For adoptees tracing ancestry, brick walls are everywhere

For adoptees tracing ancestry, brick walls are everywhere

I am helping a friend who was adopted trace her ancestry. It's rewarding, but it's also a challenge.

Despite the multitude of resources available to adoptees, former orphans, foundlings, and others with uncertain biological parentage, genealogy research for adoptees is on another plane of difficulty.

At EasyGenie, we created unique paper charts for adoptees that can help document biological and adoptive parents and their respective ancestors. But the research required to fill in the blanks is more daunting than any genealogy project I've ever worked on.

Consider the fact that many adoptees have brick walls that start with their biological parents. What were the full names of the mother and father? Even though most living adoptees were born in the 20th century, there may be legal impediments to accessing records ... or no records at all.

For adoptees who were born overseas, there are additional barriers to contend with. War or poverty may have split families, hindering the search for answers. Even if you do speak the local language, it may require a completely different set of skills to conduct research, depending on how public records and genealogy archives are organized in the country of origin. For instance, the practice of genealogy is quite different in China and Korea.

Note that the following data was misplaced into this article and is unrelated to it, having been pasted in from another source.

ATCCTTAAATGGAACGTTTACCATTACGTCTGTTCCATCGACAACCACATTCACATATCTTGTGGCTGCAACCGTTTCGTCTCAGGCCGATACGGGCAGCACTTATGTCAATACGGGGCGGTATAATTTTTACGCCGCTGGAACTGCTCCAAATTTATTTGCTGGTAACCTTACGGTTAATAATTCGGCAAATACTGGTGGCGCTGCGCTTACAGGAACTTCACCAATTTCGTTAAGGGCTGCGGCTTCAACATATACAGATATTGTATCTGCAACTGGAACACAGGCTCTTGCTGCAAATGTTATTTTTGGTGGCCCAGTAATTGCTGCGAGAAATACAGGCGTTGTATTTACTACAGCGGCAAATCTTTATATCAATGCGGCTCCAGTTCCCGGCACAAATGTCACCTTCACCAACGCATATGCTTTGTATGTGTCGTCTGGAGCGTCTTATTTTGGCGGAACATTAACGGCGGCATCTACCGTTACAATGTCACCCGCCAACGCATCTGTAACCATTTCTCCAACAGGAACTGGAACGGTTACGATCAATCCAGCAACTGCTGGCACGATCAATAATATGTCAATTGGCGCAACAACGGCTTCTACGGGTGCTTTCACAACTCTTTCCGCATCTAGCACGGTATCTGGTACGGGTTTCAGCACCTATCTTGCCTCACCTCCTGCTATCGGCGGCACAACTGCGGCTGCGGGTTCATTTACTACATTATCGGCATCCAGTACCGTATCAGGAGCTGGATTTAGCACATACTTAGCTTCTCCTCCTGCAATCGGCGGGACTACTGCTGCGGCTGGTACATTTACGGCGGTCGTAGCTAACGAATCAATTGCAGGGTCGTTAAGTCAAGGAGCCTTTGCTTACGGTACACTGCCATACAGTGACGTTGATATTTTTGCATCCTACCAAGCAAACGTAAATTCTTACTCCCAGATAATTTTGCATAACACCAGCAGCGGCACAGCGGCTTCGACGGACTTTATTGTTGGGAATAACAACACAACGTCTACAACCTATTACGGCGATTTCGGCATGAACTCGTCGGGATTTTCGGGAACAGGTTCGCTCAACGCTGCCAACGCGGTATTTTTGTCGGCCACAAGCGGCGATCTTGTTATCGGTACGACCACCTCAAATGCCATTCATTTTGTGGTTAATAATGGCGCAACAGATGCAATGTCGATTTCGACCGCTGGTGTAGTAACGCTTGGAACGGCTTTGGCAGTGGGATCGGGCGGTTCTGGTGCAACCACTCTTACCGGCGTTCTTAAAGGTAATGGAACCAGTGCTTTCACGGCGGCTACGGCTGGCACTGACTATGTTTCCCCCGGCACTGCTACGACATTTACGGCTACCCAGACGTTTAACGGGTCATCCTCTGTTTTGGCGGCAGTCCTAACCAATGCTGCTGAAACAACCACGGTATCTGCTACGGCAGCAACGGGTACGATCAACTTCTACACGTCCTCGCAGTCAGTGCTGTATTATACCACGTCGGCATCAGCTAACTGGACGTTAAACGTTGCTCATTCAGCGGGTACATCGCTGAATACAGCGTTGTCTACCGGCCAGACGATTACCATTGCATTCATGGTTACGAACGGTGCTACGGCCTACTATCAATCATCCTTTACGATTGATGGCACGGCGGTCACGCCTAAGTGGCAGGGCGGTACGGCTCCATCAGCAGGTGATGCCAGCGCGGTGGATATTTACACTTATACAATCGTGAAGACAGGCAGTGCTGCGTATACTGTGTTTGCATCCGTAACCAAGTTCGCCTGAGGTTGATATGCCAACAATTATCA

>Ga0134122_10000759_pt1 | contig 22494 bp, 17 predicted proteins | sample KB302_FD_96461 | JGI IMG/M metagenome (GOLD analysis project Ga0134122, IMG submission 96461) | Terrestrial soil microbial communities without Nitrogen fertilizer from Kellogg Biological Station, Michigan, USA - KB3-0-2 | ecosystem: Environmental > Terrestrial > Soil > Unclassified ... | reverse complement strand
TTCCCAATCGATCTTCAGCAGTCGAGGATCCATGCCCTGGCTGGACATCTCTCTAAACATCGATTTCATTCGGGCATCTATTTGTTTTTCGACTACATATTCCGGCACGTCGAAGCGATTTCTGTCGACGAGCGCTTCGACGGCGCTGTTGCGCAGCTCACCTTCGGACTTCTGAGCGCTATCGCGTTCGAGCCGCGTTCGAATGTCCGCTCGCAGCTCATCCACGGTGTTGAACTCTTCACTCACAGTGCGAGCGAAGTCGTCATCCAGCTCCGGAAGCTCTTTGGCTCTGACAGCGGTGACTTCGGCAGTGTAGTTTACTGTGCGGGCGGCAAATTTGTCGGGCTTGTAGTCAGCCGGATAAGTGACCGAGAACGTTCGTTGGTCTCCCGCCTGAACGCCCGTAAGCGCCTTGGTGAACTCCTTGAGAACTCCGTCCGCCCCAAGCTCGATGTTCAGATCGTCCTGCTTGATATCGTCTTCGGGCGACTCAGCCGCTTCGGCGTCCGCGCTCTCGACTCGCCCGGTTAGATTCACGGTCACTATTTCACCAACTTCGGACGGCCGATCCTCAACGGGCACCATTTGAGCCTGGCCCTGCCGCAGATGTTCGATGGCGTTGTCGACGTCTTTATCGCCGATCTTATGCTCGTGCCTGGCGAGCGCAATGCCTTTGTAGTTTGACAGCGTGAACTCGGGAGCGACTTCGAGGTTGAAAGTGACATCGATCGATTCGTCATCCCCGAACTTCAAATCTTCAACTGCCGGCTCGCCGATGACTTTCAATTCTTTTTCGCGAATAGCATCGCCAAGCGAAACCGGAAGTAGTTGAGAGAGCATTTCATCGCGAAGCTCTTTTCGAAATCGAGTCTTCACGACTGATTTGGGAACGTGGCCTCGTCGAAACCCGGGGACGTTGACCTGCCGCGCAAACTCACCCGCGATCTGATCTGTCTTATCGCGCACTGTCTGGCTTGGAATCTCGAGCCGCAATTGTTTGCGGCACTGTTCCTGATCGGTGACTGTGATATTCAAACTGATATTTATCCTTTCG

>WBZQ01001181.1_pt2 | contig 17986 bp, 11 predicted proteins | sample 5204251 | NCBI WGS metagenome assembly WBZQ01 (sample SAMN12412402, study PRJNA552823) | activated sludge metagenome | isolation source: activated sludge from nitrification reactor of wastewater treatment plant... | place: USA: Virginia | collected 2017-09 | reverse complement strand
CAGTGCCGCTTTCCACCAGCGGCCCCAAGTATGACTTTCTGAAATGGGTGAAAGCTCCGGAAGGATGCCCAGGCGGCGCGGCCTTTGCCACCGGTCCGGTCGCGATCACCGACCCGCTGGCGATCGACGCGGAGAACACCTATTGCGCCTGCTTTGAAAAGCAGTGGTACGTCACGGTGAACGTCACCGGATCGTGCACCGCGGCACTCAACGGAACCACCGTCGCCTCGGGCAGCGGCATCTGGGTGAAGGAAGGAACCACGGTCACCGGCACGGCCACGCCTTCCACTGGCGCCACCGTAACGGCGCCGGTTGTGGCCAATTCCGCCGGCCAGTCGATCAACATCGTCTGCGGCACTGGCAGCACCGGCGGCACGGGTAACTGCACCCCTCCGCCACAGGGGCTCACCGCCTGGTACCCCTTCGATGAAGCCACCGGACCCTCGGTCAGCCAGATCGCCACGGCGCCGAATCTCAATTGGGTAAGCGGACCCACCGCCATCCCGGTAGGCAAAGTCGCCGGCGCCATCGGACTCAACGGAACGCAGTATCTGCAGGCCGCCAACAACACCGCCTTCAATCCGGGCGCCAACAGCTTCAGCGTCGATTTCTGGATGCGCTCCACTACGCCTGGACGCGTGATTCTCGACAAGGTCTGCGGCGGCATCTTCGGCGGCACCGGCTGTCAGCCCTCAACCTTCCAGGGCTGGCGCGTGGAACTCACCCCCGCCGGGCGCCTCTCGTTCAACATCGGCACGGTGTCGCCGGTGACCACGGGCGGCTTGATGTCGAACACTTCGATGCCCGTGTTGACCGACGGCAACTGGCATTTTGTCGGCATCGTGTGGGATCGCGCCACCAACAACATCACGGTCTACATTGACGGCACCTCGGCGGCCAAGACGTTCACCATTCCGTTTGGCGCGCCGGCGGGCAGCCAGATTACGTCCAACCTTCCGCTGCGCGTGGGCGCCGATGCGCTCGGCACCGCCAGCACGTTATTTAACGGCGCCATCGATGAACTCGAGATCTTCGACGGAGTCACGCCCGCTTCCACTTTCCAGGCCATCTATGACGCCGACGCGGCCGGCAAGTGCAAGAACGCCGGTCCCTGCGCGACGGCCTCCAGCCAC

While DNA provides a potential avenue for discovery, there are no guarantees. For domestic adoptions, biological relatives identified through DNA may be reluctant to reveal information or make connections. If the adoptee was born abroad, it may be hard to connect with relatives if few people in the country of origin use DNA tests.

That said, DNA tests can at least provide rough ethnicity estimates. 23andme and Ancestry have greatly improved the quality of its origin maps. Instead of just showing a country of origin, the maps can even the show the county of origin:

23andme ethnic map

In conclusion, adoptees are seeking answers about their people. Who were the biological parents? What conditions led to them giving them up for adoption? What important family stories can be unearthed? If these questions can be answered, the next step may be determining if there is any possibility of reconnecting, which has its own challenges, as author Dani Shapiro related in her fantastic memoir, Inheritance.

Genealogy resources for adoptees

The Adoptee Rights Law Center includes an overview of state laws governing access to birth certificates. The American Adoption Congress has information and links to domestic and international adoption resources and support services. The DNA Detectives Facebook Group aims to help people find biological family using genetic genealogy.

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